November 25, 2008

Single-payer is path to universal coverage

The concept of the health insurance industry guiding the terms for a national health care plan would be worth a laugh if it wasn't so dangerous ("Insurers propose health care terms," Nov. 20).

Leaders of America's Health Insurance Plans have suggested that, in exchange for agreeing to accept all customers regardless of health conditions, they want a federal requirement that everyone buy coverage. But we have already seen such plans consistently fail on a state level.

The Massachusetts health care plan, which was supposed to create universal coverage, has left hundreds of thousands of people uninsured because the premiums and out-of-pocket expenses are too costly for many to afford.

Other states have tried similar plans but have also failed to achieve universal coverage as a result of annual increases in insurance premiums that make the subsidies many people need to afford care prohibitively expensive.

Mandates requiring people to purchase health insurance are unrealistic when the cost makes health insurance unaffordable.

Health insurance premiums have significantly risen every year, hurting both employers and consumers. This trend would not end under the industry's current proposal. Instead, we would continue to pay profit-seeking insurers more while we get less care.

We must face the fact that the health insurance industry is a market failure and encourage our political leaders to see that a true single-payer national health system is not only politically feasible but necessary.

Dr. Taro Adachi, Baltimore

The writer is a member of Physicians for a National Health Program.

New 'team of rivals' shows real strength

During his campaign, President-elect Barack Obama pledged to be a unifying leader, and for him there is a president from his home state of Illinois on whose experience he may draw - Abraham Lincoln. Indeed, Mr. Obama would be wise to appoint Sen. Hillary Clinton to be secretary of state, as that would offer an exact historical parallel to the legacy of the Lincoln era ("Obama decides on Clinton, aides say," Nov. 22).

In 1860, Lincoln's main competitor for the Republican presidential nomination, William Seward, was a powerful senator from New York. After a challenging political battle, Lincoln asked Seward to be secretary of state.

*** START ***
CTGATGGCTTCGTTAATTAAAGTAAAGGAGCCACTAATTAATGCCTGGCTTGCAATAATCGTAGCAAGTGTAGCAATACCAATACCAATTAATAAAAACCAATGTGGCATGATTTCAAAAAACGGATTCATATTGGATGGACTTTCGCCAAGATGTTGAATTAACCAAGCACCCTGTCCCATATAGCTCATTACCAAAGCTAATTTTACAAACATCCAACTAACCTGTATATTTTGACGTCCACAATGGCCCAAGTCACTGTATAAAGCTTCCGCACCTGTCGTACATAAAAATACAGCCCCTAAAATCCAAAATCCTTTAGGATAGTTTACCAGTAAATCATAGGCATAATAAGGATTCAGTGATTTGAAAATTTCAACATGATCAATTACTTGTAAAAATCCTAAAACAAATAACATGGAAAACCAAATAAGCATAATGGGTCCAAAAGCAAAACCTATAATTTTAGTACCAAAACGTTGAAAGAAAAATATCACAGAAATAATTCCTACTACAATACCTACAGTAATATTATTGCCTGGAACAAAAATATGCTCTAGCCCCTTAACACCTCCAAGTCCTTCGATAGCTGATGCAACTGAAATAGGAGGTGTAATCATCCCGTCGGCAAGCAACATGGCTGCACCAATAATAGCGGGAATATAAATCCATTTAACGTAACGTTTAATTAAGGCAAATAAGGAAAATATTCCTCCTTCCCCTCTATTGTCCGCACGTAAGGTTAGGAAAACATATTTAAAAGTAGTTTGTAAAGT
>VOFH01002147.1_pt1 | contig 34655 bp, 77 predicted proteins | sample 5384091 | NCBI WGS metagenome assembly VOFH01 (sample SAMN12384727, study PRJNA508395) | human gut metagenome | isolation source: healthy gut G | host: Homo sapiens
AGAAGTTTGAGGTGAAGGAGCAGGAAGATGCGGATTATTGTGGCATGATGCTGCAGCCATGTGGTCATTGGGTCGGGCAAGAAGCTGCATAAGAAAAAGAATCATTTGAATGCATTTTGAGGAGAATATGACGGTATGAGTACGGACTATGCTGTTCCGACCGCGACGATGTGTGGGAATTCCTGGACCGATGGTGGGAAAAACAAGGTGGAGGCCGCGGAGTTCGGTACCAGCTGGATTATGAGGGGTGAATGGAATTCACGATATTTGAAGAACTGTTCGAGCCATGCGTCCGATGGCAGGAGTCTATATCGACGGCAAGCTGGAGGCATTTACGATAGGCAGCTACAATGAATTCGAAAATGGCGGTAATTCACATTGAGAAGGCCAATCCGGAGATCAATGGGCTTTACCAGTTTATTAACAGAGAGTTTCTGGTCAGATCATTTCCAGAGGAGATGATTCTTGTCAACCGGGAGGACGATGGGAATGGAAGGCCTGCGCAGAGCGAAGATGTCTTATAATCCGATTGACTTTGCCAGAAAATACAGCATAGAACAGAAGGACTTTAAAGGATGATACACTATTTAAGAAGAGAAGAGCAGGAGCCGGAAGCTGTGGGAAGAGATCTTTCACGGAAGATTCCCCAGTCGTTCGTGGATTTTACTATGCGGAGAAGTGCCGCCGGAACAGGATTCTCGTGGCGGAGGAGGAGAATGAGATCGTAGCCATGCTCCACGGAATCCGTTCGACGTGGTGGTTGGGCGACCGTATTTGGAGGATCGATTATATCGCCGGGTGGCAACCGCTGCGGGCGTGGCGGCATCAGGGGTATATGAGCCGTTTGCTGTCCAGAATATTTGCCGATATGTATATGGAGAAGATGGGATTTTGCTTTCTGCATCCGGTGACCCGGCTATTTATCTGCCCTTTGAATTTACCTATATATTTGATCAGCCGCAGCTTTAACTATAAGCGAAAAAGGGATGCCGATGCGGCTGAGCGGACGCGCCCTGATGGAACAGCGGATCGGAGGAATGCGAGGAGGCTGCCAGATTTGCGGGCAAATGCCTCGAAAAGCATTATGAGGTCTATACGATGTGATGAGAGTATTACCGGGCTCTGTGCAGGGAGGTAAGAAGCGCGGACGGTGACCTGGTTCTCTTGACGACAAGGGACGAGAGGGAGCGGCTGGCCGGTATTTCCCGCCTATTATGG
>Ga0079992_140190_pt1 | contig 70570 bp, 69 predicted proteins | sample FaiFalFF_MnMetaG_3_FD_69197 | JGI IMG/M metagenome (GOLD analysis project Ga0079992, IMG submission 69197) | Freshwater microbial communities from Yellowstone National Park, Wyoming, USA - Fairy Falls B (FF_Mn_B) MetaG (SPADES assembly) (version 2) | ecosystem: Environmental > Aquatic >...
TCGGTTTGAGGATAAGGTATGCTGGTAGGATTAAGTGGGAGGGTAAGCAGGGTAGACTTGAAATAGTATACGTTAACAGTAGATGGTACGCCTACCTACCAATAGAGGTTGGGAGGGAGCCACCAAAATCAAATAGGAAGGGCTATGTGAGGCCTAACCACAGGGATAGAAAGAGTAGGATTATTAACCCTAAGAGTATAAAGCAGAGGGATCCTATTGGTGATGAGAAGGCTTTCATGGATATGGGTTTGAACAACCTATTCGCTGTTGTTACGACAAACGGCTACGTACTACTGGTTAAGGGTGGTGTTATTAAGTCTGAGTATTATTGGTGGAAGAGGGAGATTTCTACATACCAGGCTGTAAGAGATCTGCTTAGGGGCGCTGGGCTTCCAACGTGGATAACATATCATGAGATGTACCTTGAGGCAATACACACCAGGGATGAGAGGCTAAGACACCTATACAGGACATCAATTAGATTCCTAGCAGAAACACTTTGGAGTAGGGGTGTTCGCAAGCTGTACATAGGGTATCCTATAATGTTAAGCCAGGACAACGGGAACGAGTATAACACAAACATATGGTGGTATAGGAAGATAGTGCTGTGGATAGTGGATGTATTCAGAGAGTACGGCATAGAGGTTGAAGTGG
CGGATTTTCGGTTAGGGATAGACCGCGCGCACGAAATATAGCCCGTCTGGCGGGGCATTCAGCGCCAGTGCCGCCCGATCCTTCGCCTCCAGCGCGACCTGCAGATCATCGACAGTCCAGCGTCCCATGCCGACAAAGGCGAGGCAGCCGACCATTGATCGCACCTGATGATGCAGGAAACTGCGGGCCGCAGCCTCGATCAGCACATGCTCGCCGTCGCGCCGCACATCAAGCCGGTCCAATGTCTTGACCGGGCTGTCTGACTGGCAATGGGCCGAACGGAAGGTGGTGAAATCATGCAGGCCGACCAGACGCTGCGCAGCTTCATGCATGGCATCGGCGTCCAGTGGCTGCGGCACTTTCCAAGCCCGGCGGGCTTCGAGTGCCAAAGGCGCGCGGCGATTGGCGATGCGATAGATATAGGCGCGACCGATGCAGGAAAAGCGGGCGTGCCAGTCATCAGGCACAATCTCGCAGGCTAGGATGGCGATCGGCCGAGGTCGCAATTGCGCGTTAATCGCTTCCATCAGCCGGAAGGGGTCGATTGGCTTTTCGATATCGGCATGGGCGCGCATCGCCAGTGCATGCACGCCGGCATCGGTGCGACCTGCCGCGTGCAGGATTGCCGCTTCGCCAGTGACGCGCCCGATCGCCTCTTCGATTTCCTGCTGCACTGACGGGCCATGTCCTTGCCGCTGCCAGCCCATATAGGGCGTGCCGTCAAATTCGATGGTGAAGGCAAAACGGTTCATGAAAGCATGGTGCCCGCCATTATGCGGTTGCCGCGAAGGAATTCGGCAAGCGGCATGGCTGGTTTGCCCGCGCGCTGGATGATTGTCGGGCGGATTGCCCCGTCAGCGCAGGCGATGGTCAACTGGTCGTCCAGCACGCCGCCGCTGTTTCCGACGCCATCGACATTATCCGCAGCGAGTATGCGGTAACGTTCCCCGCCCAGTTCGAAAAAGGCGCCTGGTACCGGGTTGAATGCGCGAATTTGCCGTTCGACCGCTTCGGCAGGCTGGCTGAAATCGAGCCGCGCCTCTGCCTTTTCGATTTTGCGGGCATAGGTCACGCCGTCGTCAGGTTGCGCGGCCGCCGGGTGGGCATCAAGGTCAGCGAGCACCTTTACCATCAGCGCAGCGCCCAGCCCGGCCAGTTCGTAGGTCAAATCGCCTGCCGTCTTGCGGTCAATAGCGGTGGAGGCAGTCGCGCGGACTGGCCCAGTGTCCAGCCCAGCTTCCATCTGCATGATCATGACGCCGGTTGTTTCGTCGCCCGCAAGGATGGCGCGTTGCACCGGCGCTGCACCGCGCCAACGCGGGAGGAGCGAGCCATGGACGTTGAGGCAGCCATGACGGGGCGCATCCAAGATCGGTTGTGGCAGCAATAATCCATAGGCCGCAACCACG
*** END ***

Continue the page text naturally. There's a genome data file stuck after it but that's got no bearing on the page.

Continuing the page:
In appointing Ms. Clinton, Mr. Obama can begin to assemble his "team of rivals," and demonstrate that he has the ability to withstand opposition and take all of the necessary measures to start repairing our nation.

Tori Wienholt, Towson

Sen. Clinton isn't best-qualified pick

I'm afraid the shine of spectacle has overtaken the importance of quality and experience in President-elect Barack Obama's apparent choice of Sen. Hillary Clinton for secretary of state ("Obama decides on Clinton, aides say," Nov. 22).

What else explains why someone with so much baggage will reportedly by chosen over many others who are more qualified?

As secretary of state, I'm afraid Mrs. Clinton would be busy primping for posterity and a future run for the White House when her full attention should be on international relations.

John G. Bailey, Edgemere

Cabinet choices limit possible challengers

I have to concede that President-elect Barack Obama is a very shrewd politician ("Obama decides on Clinton, aides say," Nov. 22).

One way to ensure his chances to win a second term is to occupy his potential rivals with positions in his administration.

Michael V. Ernest, Catonsville

Sin taxes wrong way to balance Md. budget

I was very angry when I read the letter "Added alcohol levy could ease fiscal woes" (Nov. 19).

I am so sick and tired of the fact that when the state needs money, the smokers and the drinkers get punished with additional taxes.

These items are an easy target for taxation because of health issues. But why stop there? Why not put a sin tax on fast food as well?

Maryland is already one of the most heavily taxed states in the nation, thanks to Gov. Martin O'Malley's tax hikes.

Raising taxes isn't the answer in times of budget shortfalls. But responsible government spending would be a good start.

Morris Scheindlinger, Cockeysville

Baltimore Sun Articles
Please note the green-lined linked article text has been applied commercially without any involvement from our newsroom editors, reporters or any other editorial staff.